My best bosses were women

There’s research going back decades that shows that women make better managers than men.

On nearly all of the relevant qualities that relate to leadership effectiveness, women simply outperform their male counterparts.

And yet, here we are in 2020, and still there are more men in top positions, more male CEOs, more male board members, more male heads of state, more male managers.

Worse, all through workplaces women are underpaid as compared to men (for the same work), as well as being underrepresented towards the top of the tree.

I won’t go into the all the reasons why, be it unconscious (or blatant) bias, the feeling that if we lift women up we pull men down (we don’t) or out and out sexism.

What I will say, is that across my now 34 year career in the UK, Singapore and Australia, I have seen the truth that women make better managers than men.

This is not to say there weren’t some great male managers along the way – there were – but overall, the women were better, more effective, more productive, easier to work with, more flexible, more engaged, listened better, spoke better and quite simply, they had an edge.

I can also say that I have had various people manage me (as my boss) over those three and a bit decades – some great, some dreadful, some mediocre, some OK – and I’d have to say that the two best were both women…

Singapore

For seven years, I was teaching in a large expat school in Singapore. It was an amazing experience. The school had 2,500 students drawn from more than 60 countries.

Their parents were either usually high performing business people or diplomats, and most of them were heading to top universities around the world. The school’s IB results placed it in the top 10 schools in the world.

The teachers were mainly men, mainly British, and they were colourful characters. Did not suffer fools gladly.

After a few years, the (male) Headmaster left for another international school, and the deputy head (another male) got the job. A New Zealand lady was in the final short list but was not awarded the top job. Instead, she was offered a senior management position, Deputy Head and Head of the Senior School. As such, she was my new boss, as I had just been promoted to Head of Year in the Senior School.

She made an instant impression. At the first school teachers meeting, before term started, she gave a short speech introducing herself. At the back, sat a few alpha male cynical male teachers, who were quietly awaiting this new exec to fall flat on her face.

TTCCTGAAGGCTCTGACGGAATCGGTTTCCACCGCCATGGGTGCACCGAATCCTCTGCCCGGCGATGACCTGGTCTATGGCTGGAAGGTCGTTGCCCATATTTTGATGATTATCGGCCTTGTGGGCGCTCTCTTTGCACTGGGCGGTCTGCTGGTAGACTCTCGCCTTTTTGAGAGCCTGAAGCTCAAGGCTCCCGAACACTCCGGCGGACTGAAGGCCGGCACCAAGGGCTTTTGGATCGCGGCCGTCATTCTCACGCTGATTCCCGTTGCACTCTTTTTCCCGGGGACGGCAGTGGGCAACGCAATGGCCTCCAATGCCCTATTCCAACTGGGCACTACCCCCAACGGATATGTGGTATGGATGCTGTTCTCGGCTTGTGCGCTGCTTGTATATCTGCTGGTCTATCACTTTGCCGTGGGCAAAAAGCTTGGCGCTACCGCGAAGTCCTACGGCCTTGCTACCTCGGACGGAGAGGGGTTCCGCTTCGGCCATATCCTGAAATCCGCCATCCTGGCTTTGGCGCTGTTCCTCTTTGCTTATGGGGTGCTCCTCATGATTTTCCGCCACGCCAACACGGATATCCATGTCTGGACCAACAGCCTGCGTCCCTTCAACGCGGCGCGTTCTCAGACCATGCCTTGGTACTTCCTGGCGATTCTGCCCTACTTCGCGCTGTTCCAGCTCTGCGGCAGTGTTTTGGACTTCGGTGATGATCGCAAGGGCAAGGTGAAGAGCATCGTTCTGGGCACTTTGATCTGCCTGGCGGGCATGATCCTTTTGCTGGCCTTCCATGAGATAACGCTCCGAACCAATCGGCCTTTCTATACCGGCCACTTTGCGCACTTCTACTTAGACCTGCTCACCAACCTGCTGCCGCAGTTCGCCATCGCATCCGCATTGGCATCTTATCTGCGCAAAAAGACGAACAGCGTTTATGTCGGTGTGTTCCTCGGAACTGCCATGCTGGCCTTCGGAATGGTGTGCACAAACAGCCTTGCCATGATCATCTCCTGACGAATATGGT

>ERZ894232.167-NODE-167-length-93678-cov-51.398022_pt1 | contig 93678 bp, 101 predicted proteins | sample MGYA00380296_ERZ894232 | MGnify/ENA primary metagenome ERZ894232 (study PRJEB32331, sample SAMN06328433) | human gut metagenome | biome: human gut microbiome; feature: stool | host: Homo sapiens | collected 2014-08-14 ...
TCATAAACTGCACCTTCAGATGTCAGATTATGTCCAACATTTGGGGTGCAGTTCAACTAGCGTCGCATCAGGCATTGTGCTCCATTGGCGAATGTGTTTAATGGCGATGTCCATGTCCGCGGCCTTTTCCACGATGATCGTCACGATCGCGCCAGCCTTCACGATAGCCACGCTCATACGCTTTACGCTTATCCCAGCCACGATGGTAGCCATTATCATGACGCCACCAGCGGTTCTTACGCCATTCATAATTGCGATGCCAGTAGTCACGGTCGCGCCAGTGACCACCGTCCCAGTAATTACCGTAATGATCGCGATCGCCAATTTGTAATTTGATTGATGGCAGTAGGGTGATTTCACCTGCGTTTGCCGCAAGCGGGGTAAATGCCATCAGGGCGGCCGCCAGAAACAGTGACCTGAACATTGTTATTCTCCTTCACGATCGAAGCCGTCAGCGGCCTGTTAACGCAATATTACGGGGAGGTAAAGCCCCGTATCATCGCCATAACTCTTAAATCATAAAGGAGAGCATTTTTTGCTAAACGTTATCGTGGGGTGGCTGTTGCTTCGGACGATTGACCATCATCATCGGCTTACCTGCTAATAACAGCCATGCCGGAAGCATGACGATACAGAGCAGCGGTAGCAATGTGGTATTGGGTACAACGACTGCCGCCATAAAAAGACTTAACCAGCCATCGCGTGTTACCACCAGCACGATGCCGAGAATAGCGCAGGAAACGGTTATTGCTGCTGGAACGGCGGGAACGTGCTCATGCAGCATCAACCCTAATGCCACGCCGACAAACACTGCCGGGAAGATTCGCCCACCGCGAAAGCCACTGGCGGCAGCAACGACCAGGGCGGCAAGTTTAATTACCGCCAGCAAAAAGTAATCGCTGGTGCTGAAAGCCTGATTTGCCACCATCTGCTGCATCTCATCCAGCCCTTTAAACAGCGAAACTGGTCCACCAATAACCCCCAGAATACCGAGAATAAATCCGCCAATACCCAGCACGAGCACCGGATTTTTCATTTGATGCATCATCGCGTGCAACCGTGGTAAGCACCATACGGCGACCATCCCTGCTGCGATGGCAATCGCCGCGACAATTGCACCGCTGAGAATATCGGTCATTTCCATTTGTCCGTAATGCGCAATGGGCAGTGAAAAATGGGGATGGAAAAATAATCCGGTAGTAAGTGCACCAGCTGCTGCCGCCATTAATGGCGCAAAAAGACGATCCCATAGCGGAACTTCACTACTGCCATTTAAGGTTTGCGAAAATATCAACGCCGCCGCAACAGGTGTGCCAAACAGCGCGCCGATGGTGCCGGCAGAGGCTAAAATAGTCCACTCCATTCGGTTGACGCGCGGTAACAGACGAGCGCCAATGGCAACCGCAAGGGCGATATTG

Sizing up the situation perfectly, she ended her talk by saying “… and in closing, I note that although the men here make up about 75% of the total staff of the school, they are 100% of those sitting in the back row.”

Game on!

She was not someone for taking a backwards step. She was tough, but also open to suggestions. She gave praise where it was due, and spoke to you one on one if you needed help.

I came to admire her greatly, and she and her husband became good friends. She had to navigate some tough times, adolescents can be strong willed, and Singapore had its own rules that had to be respected. The students had to be counselled, cajouled, understood, reasoned with, helped… and in some cases a firm hand was required, in others a shoulder to cry on.

She imparted wisdom in a straight line, so you always knew where you were with her. I learnt a great deal about management, leadership, being effective. Quite simply, an exceptional human being.

Perth

A few years later, I was in Perth, running a tech startup through all the trials and tribulations that early stage businesses go through. We were an online real estate business, set up a few years before realestate.com.au came to town, and well before Domain or reiwa.com got their act together.

In our early years, we had approached the Real Estate Institute of WA (REIWA) to see if we could work together. What we did (web design for agents, CRMs and such) was not done by them, and perhaps a deal could be done? For 5 years, we received nothing but the cold shoulder. Until a new CEO, a lady, was brought in. Suddenly, the door was open.

On first meeting the new CEO, I was struck by a sharp intelligence and grasp of fact. No beating about the bush, here was clearly someone who could get things done, and would shake up REIWA a bit (which, by then, it required, as it had run foul of the ACCC among other things.)